With a few exceptions, the literature on face recognition and its neural basis derives from the presentation of single faces. However, in many ecologically typical situations, we see more than one face, in different communicative contexts. One of the principal ways in which we interact using our faces is kissing. Although there is no obvious taxonomy of kissing, we kiss in various interpersonal situations (greeting, ceremony, sex), with different goals and partners. Here, we assess the visual cortical responses elicited by viewing different couples kissing with different intents. The study thus lies at the nexus of face recognition, action recognition, and social neuroscience. Magnetoencephalography data were recorded from nine participants in a passive viewing paradigm. We presented images of couples kissing, with the images differing along two dimensions, kiss type and couple type. We quantified event-related field amplitudes and latencies. In each participant, the canonical sequence of event-related fields was observed, including an M100, an M170, and a later M400 response. The earliest two responses were significantly modulated in latency (M100) or amplitude (M170) by the sex composition of the images (with male–male and female–female pairings yielding faster latency M100 and larger amplitude M170 responses). In contrast, kiss type showed no modulation of any brain response. The early cortical-evoked fields that we typically associate with the presentation and analysis of single faces are differentially sensitive to complex social and action information in face pairs that are kissing. The early responses, typically associated with perceptual analysis, exhibit a consistent grouping and suggest a high and rapid sensitivity to the composition of the kissing pairs.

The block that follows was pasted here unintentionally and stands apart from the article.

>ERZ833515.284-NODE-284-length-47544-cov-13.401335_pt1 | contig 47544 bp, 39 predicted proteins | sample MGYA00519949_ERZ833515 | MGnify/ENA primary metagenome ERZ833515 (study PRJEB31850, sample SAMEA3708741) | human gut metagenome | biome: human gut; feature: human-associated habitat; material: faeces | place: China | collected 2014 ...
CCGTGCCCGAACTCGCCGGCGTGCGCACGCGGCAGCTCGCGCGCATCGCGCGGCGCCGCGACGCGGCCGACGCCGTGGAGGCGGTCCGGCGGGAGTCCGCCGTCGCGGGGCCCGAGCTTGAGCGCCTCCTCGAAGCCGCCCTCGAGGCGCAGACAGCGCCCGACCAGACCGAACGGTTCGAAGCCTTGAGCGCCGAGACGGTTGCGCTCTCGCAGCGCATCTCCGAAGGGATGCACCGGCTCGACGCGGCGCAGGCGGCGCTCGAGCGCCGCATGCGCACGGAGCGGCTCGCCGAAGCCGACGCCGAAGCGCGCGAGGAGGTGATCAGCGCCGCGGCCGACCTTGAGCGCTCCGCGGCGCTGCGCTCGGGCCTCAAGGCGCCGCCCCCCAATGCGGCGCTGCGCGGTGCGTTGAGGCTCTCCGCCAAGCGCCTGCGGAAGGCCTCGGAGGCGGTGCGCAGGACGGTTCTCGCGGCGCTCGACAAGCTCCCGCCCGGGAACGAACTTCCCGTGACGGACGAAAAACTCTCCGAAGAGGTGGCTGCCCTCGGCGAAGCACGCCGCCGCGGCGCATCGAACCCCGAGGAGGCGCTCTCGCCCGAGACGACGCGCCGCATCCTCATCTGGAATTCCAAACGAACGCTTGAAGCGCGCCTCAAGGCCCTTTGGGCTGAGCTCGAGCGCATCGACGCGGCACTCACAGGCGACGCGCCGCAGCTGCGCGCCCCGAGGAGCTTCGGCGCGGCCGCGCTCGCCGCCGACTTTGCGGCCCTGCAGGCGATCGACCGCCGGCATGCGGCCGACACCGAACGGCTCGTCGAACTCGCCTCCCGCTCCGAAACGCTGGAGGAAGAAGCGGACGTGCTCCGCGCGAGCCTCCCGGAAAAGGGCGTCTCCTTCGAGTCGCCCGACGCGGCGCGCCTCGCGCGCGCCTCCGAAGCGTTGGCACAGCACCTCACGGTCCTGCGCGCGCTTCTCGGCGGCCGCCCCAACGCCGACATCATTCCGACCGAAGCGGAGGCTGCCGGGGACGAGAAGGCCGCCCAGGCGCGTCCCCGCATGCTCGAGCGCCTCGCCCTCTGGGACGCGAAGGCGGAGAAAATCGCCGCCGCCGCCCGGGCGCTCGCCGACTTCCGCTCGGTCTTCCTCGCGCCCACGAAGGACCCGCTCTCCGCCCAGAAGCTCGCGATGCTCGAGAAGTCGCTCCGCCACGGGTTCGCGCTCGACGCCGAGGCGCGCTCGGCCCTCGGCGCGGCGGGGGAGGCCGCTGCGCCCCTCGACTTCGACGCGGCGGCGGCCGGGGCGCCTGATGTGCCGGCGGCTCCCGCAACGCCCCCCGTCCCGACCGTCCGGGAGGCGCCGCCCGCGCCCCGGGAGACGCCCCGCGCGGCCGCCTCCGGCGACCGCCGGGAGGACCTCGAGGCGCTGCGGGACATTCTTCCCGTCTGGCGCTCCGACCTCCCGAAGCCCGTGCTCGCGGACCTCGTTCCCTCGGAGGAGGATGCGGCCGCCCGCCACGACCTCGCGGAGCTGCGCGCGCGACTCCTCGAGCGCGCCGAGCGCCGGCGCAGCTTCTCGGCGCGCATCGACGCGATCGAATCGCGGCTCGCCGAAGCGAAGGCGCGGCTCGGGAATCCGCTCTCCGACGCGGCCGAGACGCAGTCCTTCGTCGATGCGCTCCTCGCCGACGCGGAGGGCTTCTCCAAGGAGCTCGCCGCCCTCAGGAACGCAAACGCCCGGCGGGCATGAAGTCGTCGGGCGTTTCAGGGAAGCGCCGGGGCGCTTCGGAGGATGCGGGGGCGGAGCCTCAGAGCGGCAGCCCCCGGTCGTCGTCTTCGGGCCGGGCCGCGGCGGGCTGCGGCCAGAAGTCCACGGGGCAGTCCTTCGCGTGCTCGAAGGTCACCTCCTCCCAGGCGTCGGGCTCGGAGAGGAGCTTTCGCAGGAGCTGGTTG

aCenter for Neural Science
bDepartment of Psychology, New York University, New York, New York
cCenter for International Energy Policy, University of Texas at Austin, Austin, Texas, USA
dDepartment of Neuroscience, Max Planck Institute for Empirical Aesthetics, Frankfurt, Germany
* Gregory B. Cogan and Sheril R. Kirshenbaum contributed equally to the writing of this article.
Correspondence to Gregory B. Cogan, PhD, Center for Neural Science, New York University, 4 Washington Place, New York, NY 10003, USA Tel: +1 212 998 7865; fax: +1 212 995 4011; e-mail: email@example.com and David Poeppel, PhD, Department of Psychology, New York University, 6 Washington Place, New York, NY 10003, USA Tel: +1 212 992 7489; fax: +1 212 995 4960; email: firstname.lastname@example.org
Received April 27, 2015
Accepted July 14, 2015